“I really don’t mind if you sit this one out,
My words but a whisper, your deafness a shout.” (Jethro Tull, Thick as a Brick)
I’ve just heard that The Chronicles of Davids is being released on the third of September. I have a story in this alongside such luminaries as David Drake and David Weber (Honestly the only way I get into that kind of company is by having my maternal grandfather and my great uncle’s names. Names were few and far between in those days, and when people found one they tended to keep using them until they wore out. They weren’t like these disposable modern names, that show scuff-marks after a few years, let along centuries. But they don’t make like that anymore.) Read more
“As flies to wanton boys are we to th’ gods,
They kill us for their sport.” (King Lear, William Shakespeare)
That’s rather how my poor characters must feel. And not a god they can appease, but the sort of rotten bastard whose divine purpose was to maintain the sacrificial stone knife industry. Read more
In a fit of whimsy (I have them often) I set out to write a book which takes as its starting point the idea that the ‘kooky new-age ideas’, everything you might find in the Fortean Times, from Mystic Crystals to Lemuria to Burrowing Llamas… is, if not actually per se ‘true’ but had its origins in something that, with broken telephone style oral tradition, gave birth to the idea. It’s a very tongue-in-cheek story… pure and unrestrained space opera, with disbelief suspended because the reader chooses to let go and enjoy, rather than being (for want of a better word) conned into going along with what superficially seems sort-of plausible.
I say this and I’ll have people in tinfoil hats accusing me of betraying the secrets of the Ancients. The principal secret of the ancients seems to have been to live much shorter lives. The other secrets, such as women having perhaps two dresses, and there being no flush toilets are considered too unbelievable to even be used in fiction these days. Read more
The book, in the forms we might recognize it, has been around for a heartbeat in terms of the universe. Even now, we discuss it’s demise, as we read on our e-readers, or our phones, and the shelves of paper seem so dusty and old-fashioned. Scientists come up with even newer ways to store data – they have encoded cat videos on DNA, to sum up the absurdity of the internet in one small petri dish. They have stored data on molecules that could endure for millions of years (at least, theoretically, none of them having proved that hypothesis).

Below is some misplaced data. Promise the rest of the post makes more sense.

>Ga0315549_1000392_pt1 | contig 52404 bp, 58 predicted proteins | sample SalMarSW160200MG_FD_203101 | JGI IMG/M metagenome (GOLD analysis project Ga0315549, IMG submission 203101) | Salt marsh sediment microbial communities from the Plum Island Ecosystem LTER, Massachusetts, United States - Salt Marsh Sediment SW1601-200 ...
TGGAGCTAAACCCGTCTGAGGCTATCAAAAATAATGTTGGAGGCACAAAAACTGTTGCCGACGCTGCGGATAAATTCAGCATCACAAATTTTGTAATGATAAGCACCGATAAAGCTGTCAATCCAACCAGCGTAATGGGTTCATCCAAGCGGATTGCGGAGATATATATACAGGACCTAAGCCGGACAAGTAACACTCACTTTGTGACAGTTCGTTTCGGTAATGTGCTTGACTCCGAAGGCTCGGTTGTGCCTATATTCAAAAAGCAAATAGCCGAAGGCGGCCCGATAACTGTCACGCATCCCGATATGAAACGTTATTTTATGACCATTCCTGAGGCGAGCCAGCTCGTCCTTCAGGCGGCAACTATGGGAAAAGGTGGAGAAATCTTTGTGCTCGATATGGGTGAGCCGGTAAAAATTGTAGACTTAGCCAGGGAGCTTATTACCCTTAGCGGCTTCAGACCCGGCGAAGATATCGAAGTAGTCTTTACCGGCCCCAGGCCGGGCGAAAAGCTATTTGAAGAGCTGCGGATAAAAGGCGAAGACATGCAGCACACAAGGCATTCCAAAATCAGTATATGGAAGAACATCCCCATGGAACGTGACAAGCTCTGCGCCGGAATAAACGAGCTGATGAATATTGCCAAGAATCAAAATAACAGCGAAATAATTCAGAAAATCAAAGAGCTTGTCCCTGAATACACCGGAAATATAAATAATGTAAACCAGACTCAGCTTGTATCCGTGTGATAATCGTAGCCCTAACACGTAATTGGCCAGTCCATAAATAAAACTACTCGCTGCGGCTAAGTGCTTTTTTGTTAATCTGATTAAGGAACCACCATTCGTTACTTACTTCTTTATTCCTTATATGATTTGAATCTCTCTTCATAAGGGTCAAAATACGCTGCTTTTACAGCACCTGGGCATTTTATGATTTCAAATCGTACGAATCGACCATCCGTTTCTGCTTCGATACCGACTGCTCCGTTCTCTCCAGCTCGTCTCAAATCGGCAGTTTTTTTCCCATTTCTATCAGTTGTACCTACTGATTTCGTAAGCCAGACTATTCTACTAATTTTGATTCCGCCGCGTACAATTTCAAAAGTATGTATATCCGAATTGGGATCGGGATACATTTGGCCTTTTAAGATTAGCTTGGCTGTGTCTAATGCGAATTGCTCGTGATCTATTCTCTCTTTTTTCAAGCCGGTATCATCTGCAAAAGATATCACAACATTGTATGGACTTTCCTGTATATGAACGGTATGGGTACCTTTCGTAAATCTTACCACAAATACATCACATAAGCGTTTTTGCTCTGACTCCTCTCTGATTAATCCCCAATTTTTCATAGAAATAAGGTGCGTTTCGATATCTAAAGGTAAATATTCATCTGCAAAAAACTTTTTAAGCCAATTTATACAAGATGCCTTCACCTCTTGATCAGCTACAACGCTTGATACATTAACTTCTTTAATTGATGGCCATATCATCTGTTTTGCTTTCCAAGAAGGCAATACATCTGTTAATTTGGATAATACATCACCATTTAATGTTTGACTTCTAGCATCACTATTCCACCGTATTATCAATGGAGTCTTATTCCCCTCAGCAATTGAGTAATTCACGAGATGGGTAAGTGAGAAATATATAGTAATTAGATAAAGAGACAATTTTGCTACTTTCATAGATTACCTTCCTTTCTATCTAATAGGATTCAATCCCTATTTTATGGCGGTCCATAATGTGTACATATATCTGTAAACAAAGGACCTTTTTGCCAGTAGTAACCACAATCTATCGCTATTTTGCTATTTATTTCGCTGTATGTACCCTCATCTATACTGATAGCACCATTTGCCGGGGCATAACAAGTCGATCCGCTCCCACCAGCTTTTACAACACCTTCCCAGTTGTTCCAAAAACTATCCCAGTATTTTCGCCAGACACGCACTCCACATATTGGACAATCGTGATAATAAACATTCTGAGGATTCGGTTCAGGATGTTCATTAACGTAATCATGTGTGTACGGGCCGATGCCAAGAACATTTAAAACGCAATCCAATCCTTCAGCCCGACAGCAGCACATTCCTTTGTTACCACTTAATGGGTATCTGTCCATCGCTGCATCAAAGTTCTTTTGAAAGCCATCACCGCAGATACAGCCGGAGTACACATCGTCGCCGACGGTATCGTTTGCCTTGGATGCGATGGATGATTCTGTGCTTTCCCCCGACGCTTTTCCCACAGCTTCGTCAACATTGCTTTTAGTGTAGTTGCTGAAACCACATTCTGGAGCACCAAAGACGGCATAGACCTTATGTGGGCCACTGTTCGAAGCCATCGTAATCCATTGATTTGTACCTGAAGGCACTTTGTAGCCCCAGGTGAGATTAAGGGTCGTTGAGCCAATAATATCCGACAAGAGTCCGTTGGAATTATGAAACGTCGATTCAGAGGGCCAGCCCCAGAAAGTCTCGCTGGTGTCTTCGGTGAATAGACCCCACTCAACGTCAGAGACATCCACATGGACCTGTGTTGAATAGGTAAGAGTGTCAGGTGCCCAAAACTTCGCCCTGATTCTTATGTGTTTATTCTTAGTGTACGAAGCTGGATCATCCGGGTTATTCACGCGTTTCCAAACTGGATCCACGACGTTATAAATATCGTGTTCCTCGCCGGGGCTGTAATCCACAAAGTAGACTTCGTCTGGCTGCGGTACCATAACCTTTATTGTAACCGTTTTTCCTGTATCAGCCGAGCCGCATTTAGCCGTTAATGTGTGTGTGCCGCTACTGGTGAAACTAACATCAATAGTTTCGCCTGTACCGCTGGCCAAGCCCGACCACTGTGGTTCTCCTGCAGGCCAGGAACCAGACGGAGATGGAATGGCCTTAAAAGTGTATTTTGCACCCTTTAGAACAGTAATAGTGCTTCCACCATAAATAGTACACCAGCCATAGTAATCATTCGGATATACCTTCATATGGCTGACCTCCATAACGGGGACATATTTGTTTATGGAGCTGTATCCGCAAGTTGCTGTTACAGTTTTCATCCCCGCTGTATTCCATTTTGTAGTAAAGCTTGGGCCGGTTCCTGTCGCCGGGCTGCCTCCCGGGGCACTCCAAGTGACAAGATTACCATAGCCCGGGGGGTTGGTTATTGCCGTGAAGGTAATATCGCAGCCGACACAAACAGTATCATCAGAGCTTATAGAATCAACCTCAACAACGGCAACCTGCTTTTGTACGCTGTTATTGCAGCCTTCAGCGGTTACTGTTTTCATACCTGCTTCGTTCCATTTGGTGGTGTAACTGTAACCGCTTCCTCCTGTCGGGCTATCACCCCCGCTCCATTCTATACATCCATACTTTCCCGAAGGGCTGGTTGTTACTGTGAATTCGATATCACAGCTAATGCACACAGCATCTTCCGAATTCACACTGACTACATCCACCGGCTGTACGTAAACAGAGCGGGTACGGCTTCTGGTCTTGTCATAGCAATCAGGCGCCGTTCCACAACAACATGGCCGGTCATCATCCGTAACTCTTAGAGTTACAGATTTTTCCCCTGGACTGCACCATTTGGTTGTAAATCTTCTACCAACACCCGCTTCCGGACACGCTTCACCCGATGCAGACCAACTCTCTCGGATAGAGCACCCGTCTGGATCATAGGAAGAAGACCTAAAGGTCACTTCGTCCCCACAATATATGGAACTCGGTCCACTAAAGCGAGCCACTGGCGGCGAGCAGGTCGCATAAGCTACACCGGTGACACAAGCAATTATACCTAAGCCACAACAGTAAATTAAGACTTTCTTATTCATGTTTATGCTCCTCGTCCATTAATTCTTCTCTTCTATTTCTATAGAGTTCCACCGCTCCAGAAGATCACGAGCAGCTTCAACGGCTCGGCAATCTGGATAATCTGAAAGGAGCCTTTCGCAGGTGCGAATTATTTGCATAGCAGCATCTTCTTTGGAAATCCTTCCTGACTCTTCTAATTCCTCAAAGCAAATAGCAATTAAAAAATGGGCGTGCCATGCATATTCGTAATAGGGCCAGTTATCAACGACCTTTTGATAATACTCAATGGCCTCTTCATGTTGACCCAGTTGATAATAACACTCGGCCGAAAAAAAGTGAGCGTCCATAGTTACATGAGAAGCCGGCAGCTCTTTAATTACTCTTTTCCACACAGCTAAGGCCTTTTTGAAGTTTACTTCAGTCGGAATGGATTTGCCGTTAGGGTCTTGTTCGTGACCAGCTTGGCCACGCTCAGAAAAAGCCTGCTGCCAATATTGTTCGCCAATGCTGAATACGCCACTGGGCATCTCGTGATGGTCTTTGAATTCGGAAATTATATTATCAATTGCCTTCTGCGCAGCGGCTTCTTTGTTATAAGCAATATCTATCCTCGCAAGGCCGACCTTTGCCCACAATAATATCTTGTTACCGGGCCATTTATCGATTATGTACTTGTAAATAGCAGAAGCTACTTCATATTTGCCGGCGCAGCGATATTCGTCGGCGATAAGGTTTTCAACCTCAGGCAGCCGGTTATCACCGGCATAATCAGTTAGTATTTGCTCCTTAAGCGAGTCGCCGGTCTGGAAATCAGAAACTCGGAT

Just like the storage of data on other mediums, though, this has it’s own problems. Paper is flammable and wettable. 8-tracks, cassette tapes, hard drives, CDs DVDs Blue rays and many many more need specialized readers to access the data stored on them. Sure, molecular data storage is tiny and durable. But do they make handheld mass spectrometers yet? Oh, wait, yes they do. And unlike many spectrometer detectors, the process is non-destructive of the sample being read (again, in theory. But we’re talking science fiction right now, not mass practicality for many people to carry in their pocketses). So yes, in theory we could have millions of books for millions of years, as long as we remember how to read them. Read more
This is, perhaps, only tangentially related to writing. But it is something that slots neatly into the genre that many of us write when you consider that a lot of science fiction never discusses just how we’re going to feed all those people in space. Food production is going in interesting directions at this point in our technological development. Vat meat seems to be getting near the point of practical mass production for the reasonable cost that, if not the general public, the sector that considers themselves constantly in danger from their food, and are willing to pay up to 200% more for the placebo effect of feeling their food is safer (even if the data in no way backs those claims about Organic foods). Yes, you can raise a vat of algae and call it food in space. In theory, at least. Read more
Biosafety is just as important for the Mad Scientist as it is for the rest of us scientists who are varying degrees of peeved, ticked, and not-quite-on-kilter. Without good lab practices, the Mad one might wind up cross contaminating his experiment and yield fluffy bunnies wielding switchblades instead of his intended Rabid Cape Buffalo of Doom! Or he might catch his own engineered plague and instead of half the world dying it’s only him, alone, futile, forgotten, slowly mummifying on the lab floor.
There are four biosafety levels, in regular labs. I think as a writer you might safely add a MS5 to the end of the list, but we will begin with the categories you’d find in any old lab here in the land of liberty and biohackers. Along the way I’ll discuss things like waste disposal, the problems of acquiring source material, and, well, being Mad isn’t as easy as it looks on TV. Read more
Ever wanted to be more creative? Feeling like you just can’t come up with any good ideas? Stuck on ways to throw a curveball in your plot?
How about a jolt to the old brainwaves? Just strap on this helmet, and press that button, and your brainwaves can be remotely controlled to block out the common, dull, familiar associations. You’ll be thinking outside the box! And it takes no effort on your part! Writer’s block is a thing of the past!! Read more